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July 13, 2001
CDC finds exposure to suicide protective in some circumstances
Under certain circumstances, exposure to suicidal behavior may protect individuals from attempting suicide. The new Centers for Disease Control and Prevention study finds that in some cases being acquainted with someone who has committed suicide or being exposed to suicide in news, books or films may actually decrease the risk for suicidal behavior. This study compared individuals who survived nearly lethal suicide attempts in Harris County, Texas with a sample of residents living in the same county.
Suicide is the third leading cause of death for Americans 15 to 24 years old; it is the second leading cause of death for 25 to 34 year olds. Suicide is among the top 10 causes of death for all Americans 10 to 64 years of age. Each year more than half a million Americans attempt suicide; 30,000 of them are successful. In the United States, suicides outnumber homicides by three to two.
CDC researchers conducted first-person interviews with individuals who survived nearly-lethal suicide attempts. These cases included persons 13 to 34 years of age who probably would have died without emergency medical intervention, or who used a highly lethal means of attempting suicide such as a gun or a noose. Researchers found no evidence that exposure to the suicidal behavior of others is a risk-factor for nearly-lethal attempts.
"Suicide is a complex public health problem. Evidence exists that in some circumstances suicidal behavior may be 'contagious.' However, we found that exposure to the suicidal behavior of friends and acquaintances actually reduced the likelihood that those who were exposed would engage in very serious suicidal behavior. Our findings also suggest that this reduction in risk was most prominent when study participants did not feel emotionally close to the person to whose suicidal behavior they were exposed," said Jim Mercy, Ph.D., of the CDC's National Center for Injury Prevention and Control, and primary author of the study.
"The findings from this study are compelling because the research is based on first-person interviews with people who survived a suicide attempt. Other studies have relied on information in official records such as death certificates or accounts provided by surviving friends or relatives of the victim," said U.S. Surgeon General David Satcher.
The Surgeon General released a National Suicide Prevention Strategy in May 2001. Calling suicide prevention "everyone's business," the Surgeon General said, "Suicide is a preventable problem with realistic opportunities to save many lives. Each member of the community has an important role in turning the tide of suffering and disability caused by this under recognized public health problem."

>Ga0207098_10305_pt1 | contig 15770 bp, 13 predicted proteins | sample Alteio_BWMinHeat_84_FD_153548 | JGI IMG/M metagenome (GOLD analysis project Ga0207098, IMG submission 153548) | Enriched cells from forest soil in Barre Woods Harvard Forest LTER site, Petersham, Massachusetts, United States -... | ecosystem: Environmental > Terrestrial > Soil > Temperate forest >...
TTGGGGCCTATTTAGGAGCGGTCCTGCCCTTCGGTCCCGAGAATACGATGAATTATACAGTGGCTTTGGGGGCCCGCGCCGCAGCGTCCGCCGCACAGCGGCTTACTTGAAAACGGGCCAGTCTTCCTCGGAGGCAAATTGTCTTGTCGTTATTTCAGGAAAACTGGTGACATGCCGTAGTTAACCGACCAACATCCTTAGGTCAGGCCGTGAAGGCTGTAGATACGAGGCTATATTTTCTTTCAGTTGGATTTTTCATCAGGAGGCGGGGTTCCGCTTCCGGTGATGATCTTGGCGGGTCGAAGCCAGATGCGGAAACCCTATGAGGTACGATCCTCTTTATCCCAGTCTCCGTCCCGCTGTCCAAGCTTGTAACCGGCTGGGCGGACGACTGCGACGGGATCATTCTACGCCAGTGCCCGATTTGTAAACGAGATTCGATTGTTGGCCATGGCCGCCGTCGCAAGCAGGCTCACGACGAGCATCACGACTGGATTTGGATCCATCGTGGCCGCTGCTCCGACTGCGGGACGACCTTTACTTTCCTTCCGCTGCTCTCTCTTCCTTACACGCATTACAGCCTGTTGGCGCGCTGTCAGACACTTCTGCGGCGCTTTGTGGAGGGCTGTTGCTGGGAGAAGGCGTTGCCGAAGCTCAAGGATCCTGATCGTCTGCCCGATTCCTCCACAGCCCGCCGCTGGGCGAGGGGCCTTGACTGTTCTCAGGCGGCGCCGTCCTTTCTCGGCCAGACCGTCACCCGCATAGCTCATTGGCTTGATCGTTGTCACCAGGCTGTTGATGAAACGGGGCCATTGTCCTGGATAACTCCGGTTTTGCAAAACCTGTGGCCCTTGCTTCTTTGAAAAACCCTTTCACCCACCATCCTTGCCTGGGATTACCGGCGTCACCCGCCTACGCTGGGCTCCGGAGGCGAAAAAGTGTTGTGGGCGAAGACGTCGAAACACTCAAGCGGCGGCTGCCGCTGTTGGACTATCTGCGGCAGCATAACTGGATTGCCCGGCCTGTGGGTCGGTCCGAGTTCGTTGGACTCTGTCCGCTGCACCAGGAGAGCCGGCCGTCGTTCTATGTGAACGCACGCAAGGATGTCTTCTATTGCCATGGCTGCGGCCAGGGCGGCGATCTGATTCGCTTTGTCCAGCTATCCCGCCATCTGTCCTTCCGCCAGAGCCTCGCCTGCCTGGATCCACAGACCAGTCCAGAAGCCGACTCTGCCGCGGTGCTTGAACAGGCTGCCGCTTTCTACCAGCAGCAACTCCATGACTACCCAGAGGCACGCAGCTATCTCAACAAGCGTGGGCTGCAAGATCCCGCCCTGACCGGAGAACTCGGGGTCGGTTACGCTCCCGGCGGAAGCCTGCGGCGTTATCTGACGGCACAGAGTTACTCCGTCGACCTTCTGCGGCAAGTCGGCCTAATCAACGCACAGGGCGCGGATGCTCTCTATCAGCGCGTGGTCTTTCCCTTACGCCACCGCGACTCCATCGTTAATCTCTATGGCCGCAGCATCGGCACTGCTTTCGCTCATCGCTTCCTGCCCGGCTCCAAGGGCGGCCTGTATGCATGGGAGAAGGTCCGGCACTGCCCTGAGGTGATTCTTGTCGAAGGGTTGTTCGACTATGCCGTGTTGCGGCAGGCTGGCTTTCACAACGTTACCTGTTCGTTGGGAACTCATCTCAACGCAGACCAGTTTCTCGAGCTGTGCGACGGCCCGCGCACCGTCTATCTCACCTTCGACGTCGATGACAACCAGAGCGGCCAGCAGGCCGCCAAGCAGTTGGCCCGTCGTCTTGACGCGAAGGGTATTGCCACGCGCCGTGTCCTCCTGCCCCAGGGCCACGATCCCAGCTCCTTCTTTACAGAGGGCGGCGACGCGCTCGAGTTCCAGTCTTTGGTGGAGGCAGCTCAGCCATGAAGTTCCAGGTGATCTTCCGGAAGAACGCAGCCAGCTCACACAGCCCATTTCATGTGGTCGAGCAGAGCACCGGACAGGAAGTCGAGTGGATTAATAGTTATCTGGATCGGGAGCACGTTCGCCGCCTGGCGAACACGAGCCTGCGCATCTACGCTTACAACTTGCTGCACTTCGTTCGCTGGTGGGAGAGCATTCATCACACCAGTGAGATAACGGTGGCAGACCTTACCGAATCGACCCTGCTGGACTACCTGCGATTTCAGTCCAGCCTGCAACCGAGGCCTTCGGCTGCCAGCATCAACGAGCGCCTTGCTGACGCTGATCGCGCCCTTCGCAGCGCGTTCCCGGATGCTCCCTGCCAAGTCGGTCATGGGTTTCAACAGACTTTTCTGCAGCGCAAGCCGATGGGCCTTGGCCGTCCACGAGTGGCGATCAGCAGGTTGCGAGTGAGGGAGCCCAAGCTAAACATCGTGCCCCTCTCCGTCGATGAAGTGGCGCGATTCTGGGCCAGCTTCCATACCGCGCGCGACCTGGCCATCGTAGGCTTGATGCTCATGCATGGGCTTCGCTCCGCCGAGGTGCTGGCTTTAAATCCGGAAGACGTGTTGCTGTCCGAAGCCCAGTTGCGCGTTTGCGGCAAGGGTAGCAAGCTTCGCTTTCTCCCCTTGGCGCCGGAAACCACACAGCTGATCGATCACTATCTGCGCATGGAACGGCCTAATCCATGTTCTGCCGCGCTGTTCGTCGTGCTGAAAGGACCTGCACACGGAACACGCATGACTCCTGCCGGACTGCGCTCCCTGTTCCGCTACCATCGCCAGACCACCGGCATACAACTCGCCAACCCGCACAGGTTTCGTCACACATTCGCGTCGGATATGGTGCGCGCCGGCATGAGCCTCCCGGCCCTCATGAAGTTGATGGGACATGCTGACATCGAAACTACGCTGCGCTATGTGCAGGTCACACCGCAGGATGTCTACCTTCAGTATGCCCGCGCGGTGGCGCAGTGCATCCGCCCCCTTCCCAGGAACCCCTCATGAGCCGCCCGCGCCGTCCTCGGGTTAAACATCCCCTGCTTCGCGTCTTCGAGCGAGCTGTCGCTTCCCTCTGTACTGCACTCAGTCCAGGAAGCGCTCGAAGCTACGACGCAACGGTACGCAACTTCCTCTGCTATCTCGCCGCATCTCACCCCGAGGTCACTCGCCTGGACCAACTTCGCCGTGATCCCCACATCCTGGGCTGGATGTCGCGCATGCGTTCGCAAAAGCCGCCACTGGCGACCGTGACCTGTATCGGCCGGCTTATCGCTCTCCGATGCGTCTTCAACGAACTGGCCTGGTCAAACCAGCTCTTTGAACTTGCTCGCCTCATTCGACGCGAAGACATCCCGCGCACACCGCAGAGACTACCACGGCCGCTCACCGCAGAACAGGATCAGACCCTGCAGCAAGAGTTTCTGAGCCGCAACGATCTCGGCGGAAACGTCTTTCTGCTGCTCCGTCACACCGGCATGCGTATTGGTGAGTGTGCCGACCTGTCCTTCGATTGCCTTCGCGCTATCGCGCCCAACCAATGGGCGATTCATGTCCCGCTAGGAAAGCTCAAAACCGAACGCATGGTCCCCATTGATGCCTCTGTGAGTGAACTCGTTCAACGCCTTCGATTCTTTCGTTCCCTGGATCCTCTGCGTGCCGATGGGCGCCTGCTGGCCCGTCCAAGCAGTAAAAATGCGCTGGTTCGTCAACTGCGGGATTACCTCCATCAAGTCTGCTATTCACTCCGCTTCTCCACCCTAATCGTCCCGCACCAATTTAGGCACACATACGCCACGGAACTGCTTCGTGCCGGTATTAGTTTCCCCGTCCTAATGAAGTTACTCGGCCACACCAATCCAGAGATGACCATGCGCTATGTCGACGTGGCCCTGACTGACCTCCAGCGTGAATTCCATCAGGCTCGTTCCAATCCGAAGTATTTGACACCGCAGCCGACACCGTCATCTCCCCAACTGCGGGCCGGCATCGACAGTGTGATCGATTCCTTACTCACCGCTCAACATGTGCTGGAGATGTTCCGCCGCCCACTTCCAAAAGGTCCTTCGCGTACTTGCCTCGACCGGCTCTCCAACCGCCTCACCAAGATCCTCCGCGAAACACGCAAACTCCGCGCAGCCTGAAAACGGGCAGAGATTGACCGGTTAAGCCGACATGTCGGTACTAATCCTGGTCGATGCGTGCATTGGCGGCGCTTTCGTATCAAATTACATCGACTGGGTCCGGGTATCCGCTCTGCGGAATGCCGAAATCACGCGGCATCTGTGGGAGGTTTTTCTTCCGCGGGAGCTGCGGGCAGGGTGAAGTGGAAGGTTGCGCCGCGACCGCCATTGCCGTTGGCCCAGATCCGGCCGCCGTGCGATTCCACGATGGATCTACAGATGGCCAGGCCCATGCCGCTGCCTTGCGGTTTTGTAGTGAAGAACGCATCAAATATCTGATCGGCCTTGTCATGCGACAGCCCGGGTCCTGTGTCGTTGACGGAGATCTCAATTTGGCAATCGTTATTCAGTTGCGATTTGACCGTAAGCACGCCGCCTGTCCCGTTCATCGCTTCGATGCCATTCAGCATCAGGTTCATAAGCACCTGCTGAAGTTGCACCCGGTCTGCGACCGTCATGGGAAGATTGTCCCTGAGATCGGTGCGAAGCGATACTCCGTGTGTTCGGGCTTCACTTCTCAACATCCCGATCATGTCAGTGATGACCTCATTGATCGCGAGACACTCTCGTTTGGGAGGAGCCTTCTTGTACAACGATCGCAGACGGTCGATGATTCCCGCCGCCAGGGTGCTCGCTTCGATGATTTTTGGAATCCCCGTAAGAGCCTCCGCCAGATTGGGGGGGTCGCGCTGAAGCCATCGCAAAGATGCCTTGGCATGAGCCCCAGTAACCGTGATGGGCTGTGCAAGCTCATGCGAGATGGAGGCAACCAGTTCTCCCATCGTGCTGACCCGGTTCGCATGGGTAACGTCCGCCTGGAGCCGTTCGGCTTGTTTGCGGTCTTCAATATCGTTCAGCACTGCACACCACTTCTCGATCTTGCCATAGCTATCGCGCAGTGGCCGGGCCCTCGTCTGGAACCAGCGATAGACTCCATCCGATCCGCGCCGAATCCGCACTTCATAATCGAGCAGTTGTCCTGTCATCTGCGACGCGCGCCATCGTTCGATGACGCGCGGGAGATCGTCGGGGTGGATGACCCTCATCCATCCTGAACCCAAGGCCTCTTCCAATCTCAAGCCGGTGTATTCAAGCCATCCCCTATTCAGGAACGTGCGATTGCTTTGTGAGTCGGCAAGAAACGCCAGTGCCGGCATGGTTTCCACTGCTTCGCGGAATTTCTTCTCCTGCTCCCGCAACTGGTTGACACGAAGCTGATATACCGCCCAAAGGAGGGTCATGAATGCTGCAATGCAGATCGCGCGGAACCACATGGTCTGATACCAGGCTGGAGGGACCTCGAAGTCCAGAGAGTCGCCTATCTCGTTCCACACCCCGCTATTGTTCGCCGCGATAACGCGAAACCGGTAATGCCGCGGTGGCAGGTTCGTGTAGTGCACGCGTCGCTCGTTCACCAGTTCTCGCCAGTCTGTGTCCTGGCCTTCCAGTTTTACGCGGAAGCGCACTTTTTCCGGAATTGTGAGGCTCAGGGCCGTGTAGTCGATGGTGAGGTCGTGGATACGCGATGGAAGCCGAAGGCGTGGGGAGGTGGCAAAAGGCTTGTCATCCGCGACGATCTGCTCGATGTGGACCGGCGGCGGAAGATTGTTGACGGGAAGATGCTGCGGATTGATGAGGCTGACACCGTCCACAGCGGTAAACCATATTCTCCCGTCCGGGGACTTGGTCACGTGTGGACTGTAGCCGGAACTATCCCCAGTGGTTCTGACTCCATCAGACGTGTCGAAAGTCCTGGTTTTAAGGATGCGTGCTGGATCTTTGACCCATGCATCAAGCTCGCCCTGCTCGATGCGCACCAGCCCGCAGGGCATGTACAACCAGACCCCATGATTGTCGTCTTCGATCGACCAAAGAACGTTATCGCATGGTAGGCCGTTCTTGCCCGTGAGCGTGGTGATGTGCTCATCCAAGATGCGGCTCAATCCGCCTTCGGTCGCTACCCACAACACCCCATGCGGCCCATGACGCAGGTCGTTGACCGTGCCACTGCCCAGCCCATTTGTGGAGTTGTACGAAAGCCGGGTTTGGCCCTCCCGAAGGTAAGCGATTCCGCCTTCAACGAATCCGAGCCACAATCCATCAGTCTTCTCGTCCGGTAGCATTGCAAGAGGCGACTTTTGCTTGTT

The CDC's tightly-controlled study was based on interviews with 153 survivors of near-lethal suicide attempts in Houston, Texas. Researchers controlled for such known risk factors as depression, alcoholism, a recent move, upsetting end to a relationship, exposure to a non-suicide death, and demographics in order to isolate the effects of exposure to the suicidal behavior of others on nearly lethal suicide attempts.
"This startling finding needs more study," Mercy said. "Surveys show that from half to three- quarters of the American population is exposed to the suicide of someone they know. When we consider widespread news coverage which increases the opportunity for exposure to suicide, we clearly need more information to understand how to maximize any potential protective value from these tragic events," he said.
Among the goals of the National Strategy for Suicide Prevention is to improve the reporting and portrayal of suicidal behavior in entertainment and news media.
CDC protects people's health and safety by preventing and controlling diseases and injuries; enhances health decisions by providing credible information on critical health issues; and promotes healthy living through strong partnerships with local, national and international organizations.
Note: Interactive media teleconference, July 13, 2001 from 11 AM EST until NOON. Discussion of the new CDC study published in the American Journal of Epidemiology, July 15, 2001 edition. "Is Suicide Contagious? A Study of the Relation between Exposure to the Suicidal Behavior of Others and Nearly Lethal Suicide Attempts." Toll-free conference line number is (800) 857–4151. Teleconference name: Suicide. (Replay tape will be available 1 hour after the telebriefing through July 18, 2001, 5 PM, EST at (800) 721–2049)
The article "Is Suicide Contagious? A Study of the Relation between Exposure to the Suicidal Behavior of Others and Nearly Lethal Suicide Attempts." is available online at http://www.aje.oupjournals.org/cgi/content/full/154/2/120
For additional information from CDC's National Center for Injury Prevention and Control visit: http://www.cdc.gov/ncipc
For the National Strategy for Suicide Prevention: http://www.mentalhealth.org/suicideprevention/
This page last reviewed July 24, 2001